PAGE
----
After a period dominated by branding and CSR, the current objective of retailers is focused on maximizing the ROI of marketing actions to release the stock accumulated during the months of inactivity, as well as to communicate the new launches to a consumer who has adopted new purchasing habits. Since the online environment is now strategically important, data science applications in e-commerce within the retail sector already have a long history of trying to improve online store efficiency, automate processes and refine the user experience to maximize sales.
Data science applications in retail
Although surveys such as the Big Data and AI Executive Survey 2019 conducted by NewVantage Partners reported that only 30% of companies in the United States were considered data-driven, the crisis triggered by the SARS-CoV-2 pandemic has accelerated the digital transformation. Retailers operating in online environments and already applying data science techniques have a competitive advantage during these uncertain times. Below, we review three of the most prominent applications:
1. Price management with a data-based approach
Managing pricing policy with the support of real insights rather than intuition is a valuable tool for boosting sales at times of low demand while taking advantage of its increase during seasonal peaks. This is possible as long as the retailer can unify their data under common characteristics and without excluding any sales channel.
With this initial classification, where data is stored in data lakes, processed and used to feed machine learning models, it would be possible to:
- Customize the discount or pricing policy based on the user: the data analysis is responsible for detecting common patterns and identifying customer clusters based on their previous online behavior as well as historical interests and purchases. This way, it is possible to design a strategy of promotions tailored to the types of users found and, therefore, with a greater probability of conversion.
- Define prices by segments: in this case, the products and services’ catalogue as well as the price are set taking into account wider audience segments. For example, one option would be to have standardized prices for the majority of users, but also to integrate another strategy with more aggressive discounts aimed at those customers whose purchase engine is based on the price. Lastly, they would include premium offers with services or special features for those seeking extra security.
2. Customized e-commerce upselling and cross-selling recommendations
One of the great references in these data science techniques is Amazon and its advanced algorithm to show recommendations to marketplace users. In this sense, the most established machine learning models are designed to:
- Offer an improved version of the chosen product (upselling).
- Recommend other products related to the purchased item such as a fitness ball with its air pump.
- Suggest items that similar users have purchased at the same time. This is something very common in fashion e-commerce, where the aim is to boost the sale of complete outfits.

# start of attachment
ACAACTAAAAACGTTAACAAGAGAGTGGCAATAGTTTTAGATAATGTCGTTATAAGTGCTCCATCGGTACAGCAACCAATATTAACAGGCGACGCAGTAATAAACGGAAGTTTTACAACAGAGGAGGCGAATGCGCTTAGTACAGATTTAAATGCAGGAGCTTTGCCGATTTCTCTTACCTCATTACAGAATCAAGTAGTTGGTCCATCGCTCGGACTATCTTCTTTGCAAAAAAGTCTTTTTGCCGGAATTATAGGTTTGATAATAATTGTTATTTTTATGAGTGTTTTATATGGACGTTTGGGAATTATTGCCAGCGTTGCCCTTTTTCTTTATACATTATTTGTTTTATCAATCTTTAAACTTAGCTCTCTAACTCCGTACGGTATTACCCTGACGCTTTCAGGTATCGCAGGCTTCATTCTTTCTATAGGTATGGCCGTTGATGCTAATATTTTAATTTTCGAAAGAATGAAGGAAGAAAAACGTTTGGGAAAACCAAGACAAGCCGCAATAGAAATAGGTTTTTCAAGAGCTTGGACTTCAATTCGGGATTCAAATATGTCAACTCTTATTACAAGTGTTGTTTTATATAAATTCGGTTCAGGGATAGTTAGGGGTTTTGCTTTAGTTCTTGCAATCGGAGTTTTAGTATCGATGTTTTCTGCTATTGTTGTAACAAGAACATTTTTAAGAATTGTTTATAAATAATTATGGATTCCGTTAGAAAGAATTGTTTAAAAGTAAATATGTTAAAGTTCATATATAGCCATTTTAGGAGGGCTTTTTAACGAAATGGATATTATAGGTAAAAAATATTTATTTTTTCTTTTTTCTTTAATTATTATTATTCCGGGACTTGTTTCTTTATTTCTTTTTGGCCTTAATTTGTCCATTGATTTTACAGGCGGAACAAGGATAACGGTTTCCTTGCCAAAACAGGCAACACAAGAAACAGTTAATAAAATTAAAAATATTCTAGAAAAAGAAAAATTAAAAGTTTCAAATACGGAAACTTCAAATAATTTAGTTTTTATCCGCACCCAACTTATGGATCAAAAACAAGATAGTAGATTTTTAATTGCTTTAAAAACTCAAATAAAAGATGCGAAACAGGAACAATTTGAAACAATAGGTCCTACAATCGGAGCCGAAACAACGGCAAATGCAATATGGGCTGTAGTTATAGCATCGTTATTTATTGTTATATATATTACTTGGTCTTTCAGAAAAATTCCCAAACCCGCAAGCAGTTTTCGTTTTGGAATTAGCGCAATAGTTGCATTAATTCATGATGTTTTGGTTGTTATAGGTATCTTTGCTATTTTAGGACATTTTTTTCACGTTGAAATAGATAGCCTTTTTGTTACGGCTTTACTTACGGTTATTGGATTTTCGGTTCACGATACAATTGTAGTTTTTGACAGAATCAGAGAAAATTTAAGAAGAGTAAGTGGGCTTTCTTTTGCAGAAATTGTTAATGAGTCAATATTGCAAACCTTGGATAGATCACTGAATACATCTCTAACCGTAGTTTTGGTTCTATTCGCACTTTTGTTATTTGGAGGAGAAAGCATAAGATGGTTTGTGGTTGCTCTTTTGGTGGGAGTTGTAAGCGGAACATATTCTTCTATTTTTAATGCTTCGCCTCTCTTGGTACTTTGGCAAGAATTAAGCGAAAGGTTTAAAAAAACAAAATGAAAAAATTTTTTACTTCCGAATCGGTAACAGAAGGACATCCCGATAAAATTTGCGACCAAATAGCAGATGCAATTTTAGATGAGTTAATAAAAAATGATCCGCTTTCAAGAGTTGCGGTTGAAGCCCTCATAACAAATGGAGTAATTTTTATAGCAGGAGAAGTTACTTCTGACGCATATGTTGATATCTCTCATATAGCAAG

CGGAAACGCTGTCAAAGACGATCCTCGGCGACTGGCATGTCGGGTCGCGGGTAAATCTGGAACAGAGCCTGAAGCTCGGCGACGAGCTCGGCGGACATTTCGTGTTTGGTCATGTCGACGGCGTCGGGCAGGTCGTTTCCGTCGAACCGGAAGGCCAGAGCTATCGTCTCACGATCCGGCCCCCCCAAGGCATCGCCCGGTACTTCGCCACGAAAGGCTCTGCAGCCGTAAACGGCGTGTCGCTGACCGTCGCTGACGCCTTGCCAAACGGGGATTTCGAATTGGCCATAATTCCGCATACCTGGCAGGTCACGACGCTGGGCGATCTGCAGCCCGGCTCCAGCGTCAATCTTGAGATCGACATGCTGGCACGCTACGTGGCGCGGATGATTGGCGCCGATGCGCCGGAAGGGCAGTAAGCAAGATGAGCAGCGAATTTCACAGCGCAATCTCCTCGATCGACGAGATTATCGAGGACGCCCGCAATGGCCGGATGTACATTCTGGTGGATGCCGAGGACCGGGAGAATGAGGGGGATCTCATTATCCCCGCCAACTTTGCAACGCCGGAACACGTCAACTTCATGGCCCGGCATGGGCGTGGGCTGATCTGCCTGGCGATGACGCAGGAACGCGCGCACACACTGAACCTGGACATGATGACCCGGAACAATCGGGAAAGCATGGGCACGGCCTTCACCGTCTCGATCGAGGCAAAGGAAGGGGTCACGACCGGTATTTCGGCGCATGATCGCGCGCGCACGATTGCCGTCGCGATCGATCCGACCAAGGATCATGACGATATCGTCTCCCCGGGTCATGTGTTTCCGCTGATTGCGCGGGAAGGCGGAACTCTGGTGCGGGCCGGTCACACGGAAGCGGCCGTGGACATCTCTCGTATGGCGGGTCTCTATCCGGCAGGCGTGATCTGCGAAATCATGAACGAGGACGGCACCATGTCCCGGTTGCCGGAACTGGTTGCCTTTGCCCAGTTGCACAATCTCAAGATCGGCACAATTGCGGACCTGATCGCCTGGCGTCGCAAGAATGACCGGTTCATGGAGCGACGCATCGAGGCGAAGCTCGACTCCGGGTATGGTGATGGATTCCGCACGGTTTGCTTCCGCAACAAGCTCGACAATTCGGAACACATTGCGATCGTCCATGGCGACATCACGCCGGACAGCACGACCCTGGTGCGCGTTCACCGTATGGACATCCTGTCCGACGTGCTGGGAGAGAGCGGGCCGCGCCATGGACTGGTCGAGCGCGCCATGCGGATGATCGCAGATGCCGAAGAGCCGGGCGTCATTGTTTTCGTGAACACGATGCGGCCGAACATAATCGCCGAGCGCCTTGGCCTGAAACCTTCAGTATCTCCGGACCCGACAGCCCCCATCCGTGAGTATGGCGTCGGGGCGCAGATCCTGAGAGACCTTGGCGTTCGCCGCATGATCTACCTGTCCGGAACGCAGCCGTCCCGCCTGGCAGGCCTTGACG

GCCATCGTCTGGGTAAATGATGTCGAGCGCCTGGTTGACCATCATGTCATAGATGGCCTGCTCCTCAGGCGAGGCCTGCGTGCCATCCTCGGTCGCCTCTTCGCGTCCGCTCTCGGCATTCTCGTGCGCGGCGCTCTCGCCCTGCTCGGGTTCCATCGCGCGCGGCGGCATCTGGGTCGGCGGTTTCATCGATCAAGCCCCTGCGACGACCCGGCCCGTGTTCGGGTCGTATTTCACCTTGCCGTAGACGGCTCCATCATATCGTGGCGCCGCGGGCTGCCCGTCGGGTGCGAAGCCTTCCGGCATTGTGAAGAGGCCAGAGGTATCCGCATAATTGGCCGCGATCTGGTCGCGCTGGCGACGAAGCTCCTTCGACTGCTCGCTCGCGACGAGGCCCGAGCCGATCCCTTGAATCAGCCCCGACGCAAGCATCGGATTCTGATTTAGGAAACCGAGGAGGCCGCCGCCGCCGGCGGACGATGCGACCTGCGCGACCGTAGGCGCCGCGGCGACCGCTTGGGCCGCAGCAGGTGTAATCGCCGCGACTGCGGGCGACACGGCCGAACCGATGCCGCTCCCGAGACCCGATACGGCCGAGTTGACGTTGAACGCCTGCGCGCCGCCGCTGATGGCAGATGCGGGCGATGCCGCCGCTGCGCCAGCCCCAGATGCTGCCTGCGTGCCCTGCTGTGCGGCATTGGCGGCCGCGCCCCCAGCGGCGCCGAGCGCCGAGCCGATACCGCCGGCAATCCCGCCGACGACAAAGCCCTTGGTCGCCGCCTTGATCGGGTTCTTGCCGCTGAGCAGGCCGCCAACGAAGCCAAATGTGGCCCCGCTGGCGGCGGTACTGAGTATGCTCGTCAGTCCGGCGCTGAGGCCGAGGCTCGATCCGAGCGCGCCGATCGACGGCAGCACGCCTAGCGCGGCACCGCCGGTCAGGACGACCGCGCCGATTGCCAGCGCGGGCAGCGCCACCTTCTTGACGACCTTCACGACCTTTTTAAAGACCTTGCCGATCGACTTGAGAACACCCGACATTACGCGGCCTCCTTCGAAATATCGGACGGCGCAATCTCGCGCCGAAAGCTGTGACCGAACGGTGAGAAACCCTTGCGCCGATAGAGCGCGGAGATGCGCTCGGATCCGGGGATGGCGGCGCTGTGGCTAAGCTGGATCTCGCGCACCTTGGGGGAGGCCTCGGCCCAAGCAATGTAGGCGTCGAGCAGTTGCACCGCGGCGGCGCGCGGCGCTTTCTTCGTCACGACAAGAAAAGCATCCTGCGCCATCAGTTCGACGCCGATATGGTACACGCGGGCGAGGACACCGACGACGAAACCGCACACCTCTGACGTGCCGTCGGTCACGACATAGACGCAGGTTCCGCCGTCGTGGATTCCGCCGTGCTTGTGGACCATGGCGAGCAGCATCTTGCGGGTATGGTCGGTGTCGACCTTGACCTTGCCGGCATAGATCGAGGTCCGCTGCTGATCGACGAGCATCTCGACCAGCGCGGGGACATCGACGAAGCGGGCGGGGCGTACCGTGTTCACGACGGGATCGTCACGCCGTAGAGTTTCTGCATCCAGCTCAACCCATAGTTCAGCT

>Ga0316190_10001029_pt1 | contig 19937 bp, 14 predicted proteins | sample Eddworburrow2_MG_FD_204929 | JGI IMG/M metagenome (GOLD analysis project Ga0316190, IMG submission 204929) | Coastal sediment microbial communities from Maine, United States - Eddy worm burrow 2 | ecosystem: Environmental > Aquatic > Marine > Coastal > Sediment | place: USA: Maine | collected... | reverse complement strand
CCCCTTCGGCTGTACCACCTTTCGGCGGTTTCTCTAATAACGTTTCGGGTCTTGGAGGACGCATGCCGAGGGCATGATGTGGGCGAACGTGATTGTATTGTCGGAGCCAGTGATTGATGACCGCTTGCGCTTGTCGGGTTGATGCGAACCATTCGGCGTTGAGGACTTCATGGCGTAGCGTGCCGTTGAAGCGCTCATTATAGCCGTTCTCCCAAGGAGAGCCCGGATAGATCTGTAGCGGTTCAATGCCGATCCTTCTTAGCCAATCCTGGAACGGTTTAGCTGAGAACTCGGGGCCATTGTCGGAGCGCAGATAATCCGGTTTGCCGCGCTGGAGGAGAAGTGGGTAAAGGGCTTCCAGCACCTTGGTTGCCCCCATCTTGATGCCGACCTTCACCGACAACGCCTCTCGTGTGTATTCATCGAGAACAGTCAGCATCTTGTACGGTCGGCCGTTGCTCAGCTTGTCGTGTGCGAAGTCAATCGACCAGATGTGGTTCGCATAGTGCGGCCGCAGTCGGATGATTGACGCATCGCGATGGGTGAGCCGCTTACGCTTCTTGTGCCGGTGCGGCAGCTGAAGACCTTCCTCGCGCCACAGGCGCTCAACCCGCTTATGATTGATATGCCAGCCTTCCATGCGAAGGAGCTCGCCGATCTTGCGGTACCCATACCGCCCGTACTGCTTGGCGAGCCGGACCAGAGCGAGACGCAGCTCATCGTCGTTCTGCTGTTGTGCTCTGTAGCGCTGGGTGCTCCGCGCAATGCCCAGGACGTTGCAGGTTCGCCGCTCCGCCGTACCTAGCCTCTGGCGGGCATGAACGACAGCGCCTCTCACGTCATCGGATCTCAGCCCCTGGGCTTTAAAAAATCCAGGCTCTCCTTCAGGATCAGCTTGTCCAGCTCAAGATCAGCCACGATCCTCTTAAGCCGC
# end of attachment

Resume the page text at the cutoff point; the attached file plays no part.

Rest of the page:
The advantage of using machine learning to manage these recommendations is gaining efficiency by not needing to run hundreds of A/B tests to make decisions: it is the algorithm itself that determines which products to show each user in a personalized way. This is achieved by submitting the model to prior training, in other words, it is necessary to classify the data beforehand and set traits that relate the items to each other. After the implementation, these algorithms refine the selection of recommendations and optimize it constantly. They become very precise, as they are fed by an increasingly extensive data history that allows them to thoroughly analyze user reactions to suggestions.
3. Advanced attribution models with machine learning
The complexity of users’ shopping routes in retail has grown due to the implementation of an omnichannel strategy in which the boundaries between online and offline actions are blurred; the increase in the number of sales platforms; and the emergence of new advertising environments such as TikTok. In marketing, the analysis of the buyer’s journey has always been a subject of study, but until now it was impossible to trace with such a high level of precision. Those responsible for this are the advanced attribution models with machine learning.
The attribution models that work with machine learning record the user’s online behavior at all times. To do this, they integrate data collected from external platforms (for example, from advertising campaigns on different channels) and information from the site. Based on this realistic scenario, it is possible to control the profitability of each channel, redistribute budgets or evaluate the effectiveness of the affiliate network. Another advantage of this type of attribution model is its ability to detect fraudulent clicks.
Data science: a source of certainty for retailers
Making the right decisions has become crucial to the survival of many retailers, who are trying to make their way in a consumer environment deeply marked by uncertainty. For this reason, those retailers that apply these data science techniques in their e-commerce will be one step ahead of their competitors by being able to enrich the online experience of their users and have all the information to react to changes with flexibility and speed.